According to flight tracking data provided by FlightRadar24, Ethiopian Airlines Flight ET343 was still at a high cruising altitude of 11 277 meters on August 15 when it flew over the Ethiopian capital. < /p>
According to official sources, when the plane flew at such a height over the runway of Addis Ababa International Airport, on which it was supposed to land, the autopilot turned off and an alarm went off in the cockpit.
< p>From loud and sharp sounds, the pilots woke up and began to descend. As a result, after about 25 minutes, the liner eventually landed without further incident. Ethiopian Airlines has not yet publicly commented on media reports about the flight, but the flight has already raised public concerns about pilot fatigue.
In recent months, numerous pilot unions around the world have been raising the alarm about crew fatigue as airlines want to quickly recover lost revenues after two years of downtime caused by the pandemic.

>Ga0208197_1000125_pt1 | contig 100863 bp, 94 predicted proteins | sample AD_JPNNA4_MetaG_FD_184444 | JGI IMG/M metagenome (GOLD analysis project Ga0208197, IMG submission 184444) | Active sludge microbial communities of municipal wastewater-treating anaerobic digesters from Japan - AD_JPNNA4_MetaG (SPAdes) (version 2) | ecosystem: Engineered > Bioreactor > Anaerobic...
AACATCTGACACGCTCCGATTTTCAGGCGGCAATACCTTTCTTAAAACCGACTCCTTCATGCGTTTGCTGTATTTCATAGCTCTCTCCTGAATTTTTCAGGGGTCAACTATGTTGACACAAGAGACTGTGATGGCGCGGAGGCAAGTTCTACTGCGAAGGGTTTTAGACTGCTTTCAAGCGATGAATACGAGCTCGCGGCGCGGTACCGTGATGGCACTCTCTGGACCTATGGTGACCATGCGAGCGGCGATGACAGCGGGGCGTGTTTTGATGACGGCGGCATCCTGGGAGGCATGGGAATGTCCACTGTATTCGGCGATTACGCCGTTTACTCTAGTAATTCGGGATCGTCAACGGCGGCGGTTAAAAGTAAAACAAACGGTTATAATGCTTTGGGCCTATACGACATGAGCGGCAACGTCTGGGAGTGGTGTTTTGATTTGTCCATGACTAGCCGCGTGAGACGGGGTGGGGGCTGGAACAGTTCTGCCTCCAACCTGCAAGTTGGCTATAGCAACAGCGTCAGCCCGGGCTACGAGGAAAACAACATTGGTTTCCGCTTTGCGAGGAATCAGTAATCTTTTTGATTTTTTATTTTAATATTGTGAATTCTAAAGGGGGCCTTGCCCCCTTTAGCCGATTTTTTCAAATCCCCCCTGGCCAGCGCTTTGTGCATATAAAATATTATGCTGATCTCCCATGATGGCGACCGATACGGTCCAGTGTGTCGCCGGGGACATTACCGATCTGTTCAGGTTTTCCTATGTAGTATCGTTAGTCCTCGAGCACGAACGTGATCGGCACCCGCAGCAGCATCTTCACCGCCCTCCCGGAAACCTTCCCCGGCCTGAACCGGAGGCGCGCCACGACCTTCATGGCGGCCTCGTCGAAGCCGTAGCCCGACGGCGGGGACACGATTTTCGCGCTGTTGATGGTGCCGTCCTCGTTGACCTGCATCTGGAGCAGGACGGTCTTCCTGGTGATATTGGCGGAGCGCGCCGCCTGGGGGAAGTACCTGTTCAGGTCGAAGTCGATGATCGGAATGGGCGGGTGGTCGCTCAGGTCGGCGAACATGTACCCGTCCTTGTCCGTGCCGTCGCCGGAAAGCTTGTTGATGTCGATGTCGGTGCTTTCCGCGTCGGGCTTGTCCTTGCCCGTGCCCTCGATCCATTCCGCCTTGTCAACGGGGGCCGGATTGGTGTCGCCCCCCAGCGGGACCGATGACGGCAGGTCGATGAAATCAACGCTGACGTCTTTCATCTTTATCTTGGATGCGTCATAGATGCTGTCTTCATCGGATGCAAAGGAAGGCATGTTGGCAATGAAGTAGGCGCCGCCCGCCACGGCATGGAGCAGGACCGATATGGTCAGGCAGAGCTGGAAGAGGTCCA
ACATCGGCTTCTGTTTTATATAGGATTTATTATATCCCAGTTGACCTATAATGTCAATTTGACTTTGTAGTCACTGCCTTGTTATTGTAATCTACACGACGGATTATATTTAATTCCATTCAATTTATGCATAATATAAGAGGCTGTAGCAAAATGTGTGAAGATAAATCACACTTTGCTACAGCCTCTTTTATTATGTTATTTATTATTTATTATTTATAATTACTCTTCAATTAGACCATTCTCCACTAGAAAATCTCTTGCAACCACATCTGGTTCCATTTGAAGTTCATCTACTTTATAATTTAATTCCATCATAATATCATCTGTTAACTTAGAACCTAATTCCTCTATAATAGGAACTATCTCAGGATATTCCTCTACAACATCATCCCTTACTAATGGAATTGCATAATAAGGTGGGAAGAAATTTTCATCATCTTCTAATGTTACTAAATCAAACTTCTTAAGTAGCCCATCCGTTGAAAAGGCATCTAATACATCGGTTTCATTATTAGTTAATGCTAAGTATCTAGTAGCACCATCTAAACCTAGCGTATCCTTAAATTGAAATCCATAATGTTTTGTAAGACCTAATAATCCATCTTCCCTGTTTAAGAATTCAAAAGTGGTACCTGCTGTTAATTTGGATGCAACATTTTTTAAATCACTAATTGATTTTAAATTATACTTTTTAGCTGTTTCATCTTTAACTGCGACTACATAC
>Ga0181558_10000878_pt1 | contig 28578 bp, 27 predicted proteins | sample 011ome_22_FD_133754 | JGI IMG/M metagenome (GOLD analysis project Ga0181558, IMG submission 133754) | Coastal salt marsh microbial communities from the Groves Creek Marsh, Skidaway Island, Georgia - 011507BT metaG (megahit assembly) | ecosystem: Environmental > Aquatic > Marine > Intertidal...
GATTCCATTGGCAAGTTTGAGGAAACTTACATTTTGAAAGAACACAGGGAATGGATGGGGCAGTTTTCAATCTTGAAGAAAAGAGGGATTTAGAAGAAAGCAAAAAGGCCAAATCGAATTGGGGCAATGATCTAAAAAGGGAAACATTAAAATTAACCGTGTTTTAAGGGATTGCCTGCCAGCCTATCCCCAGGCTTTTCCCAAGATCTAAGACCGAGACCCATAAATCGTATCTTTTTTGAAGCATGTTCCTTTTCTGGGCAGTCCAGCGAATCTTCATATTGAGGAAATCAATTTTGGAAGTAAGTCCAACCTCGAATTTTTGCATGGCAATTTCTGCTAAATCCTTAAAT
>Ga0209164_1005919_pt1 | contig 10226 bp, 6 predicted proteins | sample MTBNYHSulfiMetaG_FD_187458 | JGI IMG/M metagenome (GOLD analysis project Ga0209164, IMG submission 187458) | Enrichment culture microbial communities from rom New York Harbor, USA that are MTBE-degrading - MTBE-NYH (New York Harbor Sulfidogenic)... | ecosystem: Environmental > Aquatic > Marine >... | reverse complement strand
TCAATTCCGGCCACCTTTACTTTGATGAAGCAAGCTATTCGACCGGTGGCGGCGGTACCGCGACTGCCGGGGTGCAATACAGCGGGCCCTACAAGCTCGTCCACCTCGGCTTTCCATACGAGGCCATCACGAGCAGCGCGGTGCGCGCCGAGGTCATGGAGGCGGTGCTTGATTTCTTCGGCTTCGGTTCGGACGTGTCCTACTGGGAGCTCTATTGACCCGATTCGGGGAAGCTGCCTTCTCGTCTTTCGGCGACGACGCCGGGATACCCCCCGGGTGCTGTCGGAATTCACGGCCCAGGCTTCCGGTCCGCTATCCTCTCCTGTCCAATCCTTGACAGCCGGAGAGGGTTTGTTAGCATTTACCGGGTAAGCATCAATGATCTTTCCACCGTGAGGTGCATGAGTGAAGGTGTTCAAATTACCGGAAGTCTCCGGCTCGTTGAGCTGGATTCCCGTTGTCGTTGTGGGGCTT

Maximum hours pilots are allowed to work are governed by regulations known as “Time of Flight Limits”. The purpose of their introduction — reduce the risk of fatigue, but regulations differ from country to country and serve as a guide only for airlines.
Pilot fatigue has been considered one of the most serious threats to flight safety for many years, and it has, however, still been fought against pilots think they are overtired at work.
In April, two pilots on an ITA Airways New York — Rome fell asleep at the helm. As part of the fatigue reduction protocol, the first officer performed a “supervised rest” in which he was allowed to sleep at the controls of the aircraft, while the captain had to control the flight.
However, in this incident, the captain also fell asleep, although he himself denied the accusation. However, an investigation by the airline found that the pilot was lying and he was fired.